Using a DC-8 aircraft to scoop-up air samples from the troposphere, scientists have identified significant numbers of living microorganisms – mostly bacteria – six miles above the Earth’s surface.
The work, detailed in Proceedings of the National Academy of Sciences, is of interest to atmospheric scientists as the microorganisms could play a role in forming ice that may impact weather and climate. Better understanding long-distance transport of bacteria could also improve the disease transmission models used by epidemiologists.
The microorganisms were documented in air samples taken as part of NASA’s Genesis and Rapid Intensification Processes program to study low- and high-altitude air masses associated with tropical storms. The sampling was done over both land and ocean, including the Caribbean Sea and portions of the Atlantic Ocean.
The researchers used genomic techniques, including polymerase chain reactions and gene sequencing, to detect the microorganisms and estimate their numbers. The results showed that viable bacterial cells represented, on average, around 20 percent of the total particles detected in the size range of 0.25 to 1 microns in diameter. By at least one order of magnitude, bacteria outnumbered fungi in the samples, and the researchers detected 17 different bacteria taxa – including some that are capable of metabolizing the carbon compounds that are ubiquitous in the atmosphere – such as oxalic acid.
“We did not expect to find so many microorganisms in the troposphere, which is considered a difficult environment for life,” said Kostas Konstantinidis, from the Georgia Institute of Technology. “There seems to be quite a diversity of species.”
The researchers speculate that the microorganisms could have a previously-unidentified impact on cloud formation by supplementing (or replacing) the abiotic particles that normally serve as nuclei for forming ice crystals. “In the absence of dust or other materials that could provide a good nucleus for ice formation, just having a small number of these microorganisms around could facilitate the formation of ice at these altitudes and attract surrounding moisture,” said co-researcher Athanasios Nenes, also from Georgia Tech. “If they are the right size for forming ice, they could affect the clouds around them.”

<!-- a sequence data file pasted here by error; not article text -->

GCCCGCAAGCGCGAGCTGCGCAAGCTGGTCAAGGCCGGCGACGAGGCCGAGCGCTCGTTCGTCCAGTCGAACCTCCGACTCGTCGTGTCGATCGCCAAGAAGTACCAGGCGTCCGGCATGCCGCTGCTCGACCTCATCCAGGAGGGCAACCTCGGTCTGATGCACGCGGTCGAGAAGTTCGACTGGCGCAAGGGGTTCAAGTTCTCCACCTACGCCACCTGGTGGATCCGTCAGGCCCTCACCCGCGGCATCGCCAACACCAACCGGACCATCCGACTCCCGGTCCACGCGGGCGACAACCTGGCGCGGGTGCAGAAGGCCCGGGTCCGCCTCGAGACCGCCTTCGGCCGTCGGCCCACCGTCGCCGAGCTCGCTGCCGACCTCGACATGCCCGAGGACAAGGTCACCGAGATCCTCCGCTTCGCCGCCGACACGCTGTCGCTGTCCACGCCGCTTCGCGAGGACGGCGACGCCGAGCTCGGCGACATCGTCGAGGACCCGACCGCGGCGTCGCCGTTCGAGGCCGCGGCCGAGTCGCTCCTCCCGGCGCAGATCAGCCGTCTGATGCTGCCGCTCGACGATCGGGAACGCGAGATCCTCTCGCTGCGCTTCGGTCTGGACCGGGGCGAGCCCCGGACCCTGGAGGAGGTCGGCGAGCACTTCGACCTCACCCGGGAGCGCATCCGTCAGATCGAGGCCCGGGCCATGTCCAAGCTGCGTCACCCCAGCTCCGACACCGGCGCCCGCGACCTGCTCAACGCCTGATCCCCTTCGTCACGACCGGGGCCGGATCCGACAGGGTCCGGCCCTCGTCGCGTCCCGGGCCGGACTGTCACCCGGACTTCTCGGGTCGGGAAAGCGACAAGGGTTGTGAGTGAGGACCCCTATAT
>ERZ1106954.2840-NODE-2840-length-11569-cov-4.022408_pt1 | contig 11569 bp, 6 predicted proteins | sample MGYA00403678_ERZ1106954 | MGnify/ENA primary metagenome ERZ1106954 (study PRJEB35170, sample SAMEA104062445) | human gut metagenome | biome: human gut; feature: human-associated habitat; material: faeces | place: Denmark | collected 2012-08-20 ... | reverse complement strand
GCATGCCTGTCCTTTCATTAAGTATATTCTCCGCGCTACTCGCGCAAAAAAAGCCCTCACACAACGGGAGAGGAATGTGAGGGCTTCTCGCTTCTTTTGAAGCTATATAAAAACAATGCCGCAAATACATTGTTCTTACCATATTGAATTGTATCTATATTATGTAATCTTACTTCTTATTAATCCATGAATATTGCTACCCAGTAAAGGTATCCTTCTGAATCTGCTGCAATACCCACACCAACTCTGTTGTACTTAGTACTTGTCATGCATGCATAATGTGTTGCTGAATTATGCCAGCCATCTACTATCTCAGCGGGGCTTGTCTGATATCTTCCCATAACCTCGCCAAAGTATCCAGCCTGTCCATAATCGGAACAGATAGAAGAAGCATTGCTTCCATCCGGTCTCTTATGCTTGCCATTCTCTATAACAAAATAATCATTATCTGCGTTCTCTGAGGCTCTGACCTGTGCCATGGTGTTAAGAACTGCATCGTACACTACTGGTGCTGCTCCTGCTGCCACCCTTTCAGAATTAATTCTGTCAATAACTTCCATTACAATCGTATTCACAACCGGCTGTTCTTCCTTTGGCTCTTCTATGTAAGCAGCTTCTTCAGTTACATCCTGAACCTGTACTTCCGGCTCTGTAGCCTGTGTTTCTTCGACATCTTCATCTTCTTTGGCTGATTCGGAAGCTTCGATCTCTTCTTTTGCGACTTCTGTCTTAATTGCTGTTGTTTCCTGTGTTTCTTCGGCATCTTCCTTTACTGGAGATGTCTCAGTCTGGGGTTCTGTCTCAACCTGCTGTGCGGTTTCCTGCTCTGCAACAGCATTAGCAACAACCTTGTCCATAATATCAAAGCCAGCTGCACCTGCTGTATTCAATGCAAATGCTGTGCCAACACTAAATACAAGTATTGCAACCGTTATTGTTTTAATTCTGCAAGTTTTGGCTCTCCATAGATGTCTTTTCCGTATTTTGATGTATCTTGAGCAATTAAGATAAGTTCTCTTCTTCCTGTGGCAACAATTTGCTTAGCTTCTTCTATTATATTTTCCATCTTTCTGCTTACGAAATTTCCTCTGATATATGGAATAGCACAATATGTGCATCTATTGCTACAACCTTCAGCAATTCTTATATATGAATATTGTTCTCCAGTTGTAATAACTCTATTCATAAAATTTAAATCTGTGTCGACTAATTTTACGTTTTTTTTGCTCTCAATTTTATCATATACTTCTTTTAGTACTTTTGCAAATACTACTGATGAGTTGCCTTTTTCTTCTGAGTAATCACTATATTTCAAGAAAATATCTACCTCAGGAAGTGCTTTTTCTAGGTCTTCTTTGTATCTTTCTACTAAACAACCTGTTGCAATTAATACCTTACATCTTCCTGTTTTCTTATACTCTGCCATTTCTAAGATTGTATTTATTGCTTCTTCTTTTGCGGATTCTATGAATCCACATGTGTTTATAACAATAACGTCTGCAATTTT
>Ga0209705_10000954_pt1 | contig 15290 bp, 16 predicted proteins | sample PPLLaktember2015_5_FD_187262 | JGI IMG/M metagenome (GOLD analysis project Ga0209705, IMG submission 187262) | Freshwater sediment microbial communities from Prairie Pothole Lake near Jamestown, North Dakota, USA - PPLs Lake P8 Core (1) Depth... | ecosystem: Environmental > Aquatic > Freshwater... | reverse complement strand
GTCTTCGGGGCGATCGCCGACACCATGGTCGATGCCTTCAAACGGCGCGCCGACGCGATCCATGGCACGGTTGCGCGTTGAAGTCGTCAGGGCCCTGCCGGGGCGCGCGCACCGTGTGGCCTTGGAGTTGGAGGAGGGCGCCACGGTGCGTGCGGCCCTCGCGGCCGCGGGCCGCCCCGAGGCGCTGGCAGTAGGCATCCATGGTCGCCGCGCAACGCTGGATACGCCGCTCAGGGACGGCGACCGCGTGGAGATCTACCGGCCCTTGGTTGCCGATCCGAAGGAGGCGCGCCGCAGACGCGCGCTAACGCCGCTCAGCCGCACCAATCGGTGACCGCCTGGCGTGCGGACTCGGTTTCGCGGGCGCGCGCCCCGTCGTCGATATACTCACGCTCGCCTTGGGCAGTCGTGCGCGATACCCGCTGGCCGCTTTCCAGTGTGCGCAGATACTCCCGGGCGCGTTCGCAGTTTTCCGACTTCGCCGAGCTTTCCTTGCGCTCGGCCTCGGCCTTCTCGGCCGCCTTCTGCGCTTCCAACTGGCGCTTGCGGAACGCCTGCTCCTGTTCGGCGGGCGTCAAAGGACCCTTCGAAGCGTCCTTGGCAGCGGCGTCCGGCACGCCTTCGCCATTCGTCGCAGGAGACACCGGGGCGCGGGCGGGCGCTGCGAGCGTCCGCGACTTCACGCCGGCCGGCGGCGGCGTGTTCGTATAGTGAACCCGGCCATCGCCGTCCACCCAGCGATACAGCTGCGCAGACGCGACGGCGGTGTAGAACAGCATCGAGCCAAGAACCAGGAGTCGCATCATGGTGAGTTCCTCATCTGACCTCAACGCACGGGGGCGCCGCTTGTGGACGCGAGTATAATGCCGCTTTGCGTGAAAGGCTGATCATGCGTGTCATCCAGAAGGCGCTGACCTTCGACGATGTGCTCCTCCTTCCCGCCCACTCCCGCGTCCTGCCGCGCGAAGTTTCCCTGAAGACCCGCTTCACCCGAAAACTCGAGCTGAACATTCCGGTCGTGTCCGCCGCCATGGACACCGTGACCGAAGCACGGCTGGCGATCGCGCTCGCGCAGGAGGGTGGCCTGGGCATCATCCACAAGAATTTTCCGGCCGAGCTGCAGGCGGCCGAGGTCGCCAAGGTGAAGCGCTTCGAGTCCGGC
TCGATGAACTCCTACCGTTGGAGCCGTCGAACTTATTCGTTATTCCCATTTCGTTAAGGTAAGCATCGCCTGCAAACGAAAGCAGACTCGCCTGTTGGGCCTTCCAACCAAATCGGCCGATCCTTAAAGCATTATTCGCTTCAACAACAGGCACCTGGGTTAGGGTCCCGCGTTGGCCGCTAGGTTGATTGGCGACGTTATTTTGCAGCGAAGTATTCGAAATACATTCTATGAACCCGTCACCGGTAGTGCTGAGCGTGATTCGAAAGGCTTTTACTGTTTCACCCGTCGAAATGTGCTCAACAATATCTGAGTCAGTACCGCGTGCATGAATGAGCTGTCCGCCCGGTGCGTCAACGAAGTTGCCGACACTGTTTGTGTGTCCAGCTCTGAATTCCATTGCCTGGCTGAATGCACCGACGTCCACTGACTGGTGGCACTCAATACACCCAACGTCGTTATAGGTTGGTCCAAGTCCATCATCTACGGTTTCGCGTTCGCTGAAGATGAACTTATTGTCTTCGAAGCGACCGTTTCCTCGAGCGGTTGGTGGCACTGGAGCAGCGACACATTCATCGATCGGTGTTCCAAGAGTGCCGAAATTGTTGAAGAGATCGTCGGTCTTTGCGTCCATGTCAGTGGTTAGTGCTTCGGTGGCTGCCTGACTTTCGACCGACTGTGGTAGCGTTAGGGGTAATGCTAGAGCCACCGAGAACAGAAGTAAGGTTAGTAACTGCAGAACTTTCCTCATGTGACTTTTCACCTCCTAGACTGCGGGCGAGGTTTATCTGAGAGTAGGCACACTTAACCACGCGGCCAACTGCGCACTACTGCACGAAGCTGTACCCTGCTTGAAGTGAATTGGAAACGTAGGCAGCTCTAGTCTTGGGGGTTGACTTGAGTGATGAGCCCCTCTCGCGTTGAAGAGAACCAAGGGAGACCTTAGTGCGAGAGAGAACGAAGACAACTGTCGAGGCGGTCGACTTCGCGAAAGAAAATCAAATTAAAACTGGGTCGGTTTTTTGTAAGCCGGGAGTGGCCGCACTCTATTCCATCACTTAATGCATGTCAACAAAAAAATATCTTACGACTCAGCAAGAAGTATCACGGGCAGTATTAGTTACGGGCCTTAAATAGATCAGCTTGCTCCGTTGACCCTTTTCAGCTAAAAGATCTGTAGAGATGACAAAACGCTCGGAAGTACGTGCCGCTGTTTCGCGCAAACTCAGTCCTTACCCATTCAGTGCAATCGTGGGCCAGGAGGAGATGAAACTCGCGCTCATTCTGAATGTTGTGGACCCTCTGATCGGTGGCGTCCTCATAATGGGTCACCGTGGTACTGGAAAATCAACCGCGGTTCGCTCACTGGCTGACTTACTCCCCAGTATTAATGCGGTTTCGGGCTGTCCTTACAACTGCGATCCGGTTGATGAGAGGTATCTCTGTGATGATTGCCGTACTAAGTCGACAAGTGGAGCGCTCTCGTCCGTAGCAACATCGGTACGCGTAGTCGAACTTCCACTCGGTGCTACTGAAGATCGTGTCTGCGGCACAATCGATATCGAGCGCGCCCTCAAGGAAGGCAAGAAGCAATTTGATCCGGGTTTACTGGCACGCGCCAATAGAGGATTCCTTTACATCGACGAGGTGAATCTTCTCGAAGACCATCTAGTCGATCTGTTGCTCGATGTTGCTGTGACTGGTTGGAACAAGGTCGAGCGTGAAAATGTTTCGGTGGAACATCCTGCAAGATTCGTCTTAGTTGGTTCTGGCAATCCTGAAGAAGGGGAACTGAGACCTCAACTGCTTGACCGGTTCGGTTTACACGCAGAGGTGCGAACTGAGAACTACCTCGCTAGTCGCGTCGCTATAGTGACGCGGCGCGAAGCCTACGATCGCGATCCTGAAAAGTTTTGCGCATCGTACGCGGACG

Whether the microorganisms routinely inhabit this portion of the atmosphere – perhaps living on carbon compounds also found there – or whether they were simply lofted there from the Earth’s surface isn’t yet known. The researchers now plan to find out if the microorganisms are carrying on metabolic functions in the troposphere. “For these organisms, perhaps, the conditions may not be that harsh,” said Konstantinidis. “I wouldn’t be surprised if there is active life and growth in clouds, but this is something we cannot say for sure now.”
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